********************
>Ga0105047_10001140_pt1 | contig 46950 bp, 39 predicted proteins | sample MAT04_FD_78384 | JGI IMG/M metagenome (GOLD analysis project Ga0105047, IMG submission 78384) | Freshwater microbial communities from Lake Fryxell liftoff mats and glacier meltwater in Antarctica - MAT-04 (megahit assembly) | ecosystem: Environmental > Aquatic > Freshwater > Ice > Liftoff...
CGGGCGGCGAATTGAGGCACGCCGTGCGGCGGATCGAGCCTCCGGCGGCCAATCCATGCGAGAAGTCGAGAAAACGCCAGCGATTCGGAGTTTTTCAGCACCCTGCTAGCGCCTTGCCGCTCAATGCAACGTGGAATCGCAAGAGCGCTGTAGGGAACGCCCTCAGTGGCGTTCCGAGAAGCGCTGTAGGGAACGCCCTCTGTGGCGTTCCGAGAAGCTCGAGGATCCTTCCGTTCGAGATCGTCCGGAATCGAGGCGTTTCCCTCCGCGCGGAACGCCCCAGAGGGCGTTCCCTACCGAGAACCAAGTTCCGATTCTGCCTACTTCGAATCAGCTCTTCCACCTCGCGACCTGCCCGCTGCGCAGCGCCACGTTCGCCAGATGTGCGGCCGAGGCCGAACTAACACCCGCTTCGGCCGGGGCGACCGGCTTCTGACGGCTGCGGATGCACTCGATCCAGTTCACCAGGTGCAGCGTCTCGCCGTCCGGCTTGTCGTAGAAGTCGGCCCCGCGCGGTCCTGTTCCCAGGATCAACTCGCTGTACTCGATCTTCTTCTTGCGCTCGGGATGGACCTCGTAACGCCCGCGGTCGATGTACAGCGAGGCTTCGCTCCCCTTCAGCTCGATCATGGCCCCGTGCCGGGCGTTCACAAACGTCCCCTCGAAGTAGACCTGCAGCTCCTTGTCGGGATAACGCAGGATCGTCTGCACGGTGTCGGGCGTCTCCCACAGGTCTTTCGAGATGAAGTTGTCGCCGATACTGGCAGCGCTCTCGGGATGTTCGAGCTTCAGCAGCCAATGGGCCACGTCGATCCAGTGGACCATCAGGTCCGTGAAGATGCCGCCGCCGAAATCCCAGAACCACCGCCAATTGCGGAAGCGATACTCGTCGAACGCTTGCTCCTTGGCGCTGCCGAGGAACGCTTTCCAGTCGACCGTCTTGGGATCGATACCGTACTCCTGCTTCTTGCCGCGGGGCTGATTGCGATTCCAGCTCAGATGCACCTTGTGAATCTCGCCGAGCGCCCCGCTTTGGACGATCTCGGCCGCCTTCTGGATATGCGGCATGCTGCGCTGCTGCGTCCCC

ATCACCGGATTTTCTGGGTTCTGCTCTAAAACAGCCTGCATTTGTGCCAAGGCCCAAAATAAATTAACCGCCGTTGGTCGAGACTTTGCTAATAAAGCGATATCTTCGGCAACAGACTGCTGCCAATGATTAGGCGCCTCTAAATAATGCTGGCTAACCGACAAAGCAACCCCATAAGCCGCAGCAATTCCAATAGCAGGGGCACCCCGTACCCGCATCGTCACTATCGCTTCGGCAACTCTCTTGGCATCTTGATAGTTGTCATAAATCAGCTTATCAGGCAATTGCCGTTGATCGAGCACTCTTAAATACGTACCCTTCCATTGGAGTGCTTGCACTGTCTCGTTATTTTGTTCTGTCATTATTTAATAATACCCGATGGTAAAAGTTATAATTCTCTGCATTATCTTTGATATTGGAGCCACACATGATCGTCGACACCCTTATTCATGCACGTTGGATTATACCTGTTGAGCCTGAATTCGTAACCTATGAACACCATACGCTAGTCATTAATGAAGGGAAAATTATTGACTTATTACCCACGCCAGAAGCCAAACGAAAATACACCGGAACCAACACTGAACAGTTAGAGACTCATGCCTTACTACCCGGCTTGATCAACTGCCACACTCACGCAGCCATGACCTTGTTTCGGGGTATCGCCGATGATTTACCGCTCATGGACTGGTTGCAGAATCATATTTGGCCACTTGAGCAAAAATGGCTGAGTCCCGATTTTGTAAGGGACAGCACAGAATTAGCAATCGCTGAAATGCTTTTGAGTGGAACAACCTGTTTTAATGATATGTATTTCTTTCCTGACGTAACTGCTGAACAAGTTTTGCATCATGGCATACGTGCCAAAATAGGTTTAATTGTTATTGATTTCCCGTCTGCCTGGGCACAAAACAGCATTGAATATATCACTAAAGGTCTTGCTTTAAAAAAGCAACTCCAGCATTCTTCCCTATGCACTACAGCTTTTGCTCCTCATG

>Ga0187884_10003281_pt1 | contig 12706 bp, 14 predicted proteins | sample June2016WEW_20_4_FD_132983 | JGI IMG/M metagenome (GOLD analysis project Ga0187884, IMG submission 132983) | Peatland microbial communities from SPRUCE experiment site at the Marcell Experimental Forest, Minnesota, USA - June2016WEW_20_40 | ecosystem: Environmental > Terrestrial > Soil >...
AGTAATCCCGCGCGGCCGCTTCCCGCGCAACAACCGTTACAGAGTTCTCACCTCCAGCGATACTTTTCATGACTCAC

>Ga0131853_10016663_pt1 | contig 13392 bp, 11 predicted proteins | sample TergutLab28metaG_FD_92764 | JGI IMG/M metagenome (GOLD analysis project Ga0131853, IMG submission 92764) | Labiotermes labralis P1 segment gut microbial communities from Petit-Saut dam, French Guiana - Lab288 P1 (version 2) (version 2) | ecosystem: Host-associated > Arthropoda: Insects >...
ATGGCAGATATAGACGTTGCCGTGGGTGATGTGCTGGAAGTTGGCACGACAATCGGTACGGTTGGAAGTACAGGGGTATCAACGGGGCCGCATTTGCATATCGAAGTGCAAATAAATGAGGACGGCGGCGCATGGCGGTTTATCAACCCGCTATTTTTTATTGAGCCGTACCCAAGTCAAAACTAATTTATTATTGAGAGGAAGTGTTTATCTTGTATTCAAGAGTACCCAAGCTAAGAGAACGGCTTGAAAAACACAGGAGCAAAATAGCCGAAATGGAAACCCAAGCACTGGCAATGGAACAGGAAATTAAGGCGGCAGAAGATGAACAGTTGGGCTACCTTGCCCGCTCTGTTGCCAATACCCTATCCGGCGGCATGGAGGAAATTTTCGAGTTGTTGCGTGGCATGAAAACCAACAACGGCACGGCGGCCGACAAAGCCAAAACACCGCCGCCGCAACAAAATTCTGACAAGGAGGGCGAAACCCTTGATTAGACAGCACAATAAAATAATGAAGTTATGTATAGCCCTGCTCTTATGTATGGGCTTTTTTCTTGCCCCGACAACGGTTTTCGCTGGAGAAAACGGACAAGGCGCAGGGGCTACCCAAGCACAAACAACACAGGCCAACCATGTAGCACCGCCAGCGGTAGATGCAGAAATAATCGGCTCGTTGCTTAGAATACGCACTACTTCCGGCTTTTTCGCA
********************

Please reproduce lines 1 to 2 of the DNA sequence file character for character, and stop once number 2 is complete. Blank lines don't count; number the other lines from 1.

>Ga0105047_10001140_pt1 | contig 46950 bp, 39 predicted proteins | sample MAT04_FD_78384 | JGI IMG/M metagenome (GOLD analysis project Ga0105047, IMG submission 78384) | Freshwater microbial communities from Lake Fryxell liftoff mats and glacier meltwater in Antarctica - MAT-04 (megahit assembly) | ecosystem: Environmental > Aquatic > Freshwater > Ice > Liftoff...
CGGGCGGCGAATTGAGGCACGCCGTGCGGCGGATCGAGCCTCCGGCGGCCAATCCATGCGAGAAGTCGAGAAAACGCCAGCGATTCGGAGTTTTTCAGCACCCTGCTAGCGCCTTGCCGCTCAATGCAACGTGGAATCGCAAGAGCGCTGTAGGGAACGCCCTCAGTGGCGTTCCGAGAAGCGCTGTAGGGAACGCCCTCTGTGGCGTTCCGAGAAGCTCGAGGATCCTTCCGTTCGAGATCGTCCGGAATCGAGGCGTTTCCCTCCGCGCGGAACGCCCCAGAGGGCGTTCCCTACCGAGAACCAAGTTCCGATTCTGCCTACTTCGAATCAGCTCTTCCACCTCGCGACCTGCCCGCTGCGCAGCGCCACGTTCGCCAGATGTGCGGCCGAGGCCGAACTAACACCCGCTTCGGCCGGGGCGACCGGCTTCTGACGGCTGCGGATGCACTCGATCCAGTTCACCAGGTGCAGCGTCTCGCCGTCCGGCTTGTCGTAGAAGTCGGCCCCGCGCGGTCCTGTTCCCAGGATCAACTCGCTGTACTCGATCTTCTTCTTGCGCTCGGGATGGACCTCGTAACGCCCGCGGTCGATGTACAGCGAGGCTTCGCTCCCCTTCAGCTCGATCATGGCCCCGTGCCGGGCGTTCACAAACGTCCCCTCGAAGTAGACCTGCAGCTCCTTGTCGGGATAACGCAGGATCGTCTGCACGGTGTCGGGCGTCTCCCACAGGTCTTTCGAGATGAAGTTGTCGCCGATACTGGCAGCGCTCTCGGGATGTTCGAGCTTCAGCAGCCAATGGGCCACGTCGATCCAGTGGACCATCAGGTCCGTGAAGATGCCGCCGCCGAAATCCCAGAACCACCGCCAATTGCGGAAGCGATACTCGTCGAACGCTTGCTCCTTGGCGCTGCCGAGGAACGCTTTCCAGTCGACCGTCTTGGGATCGATACCGTACTCCTGCTTCTTGCCGCGGGGCTGATTGCGATTCCAGCTCAGATGCACCTTGTGAATCTCGCCGAGCGCCCCGCTTTGGACGATCTCGGCCGCCTTCTGGATATGCGGCATGCTGCGCTGCTGCGTCCCC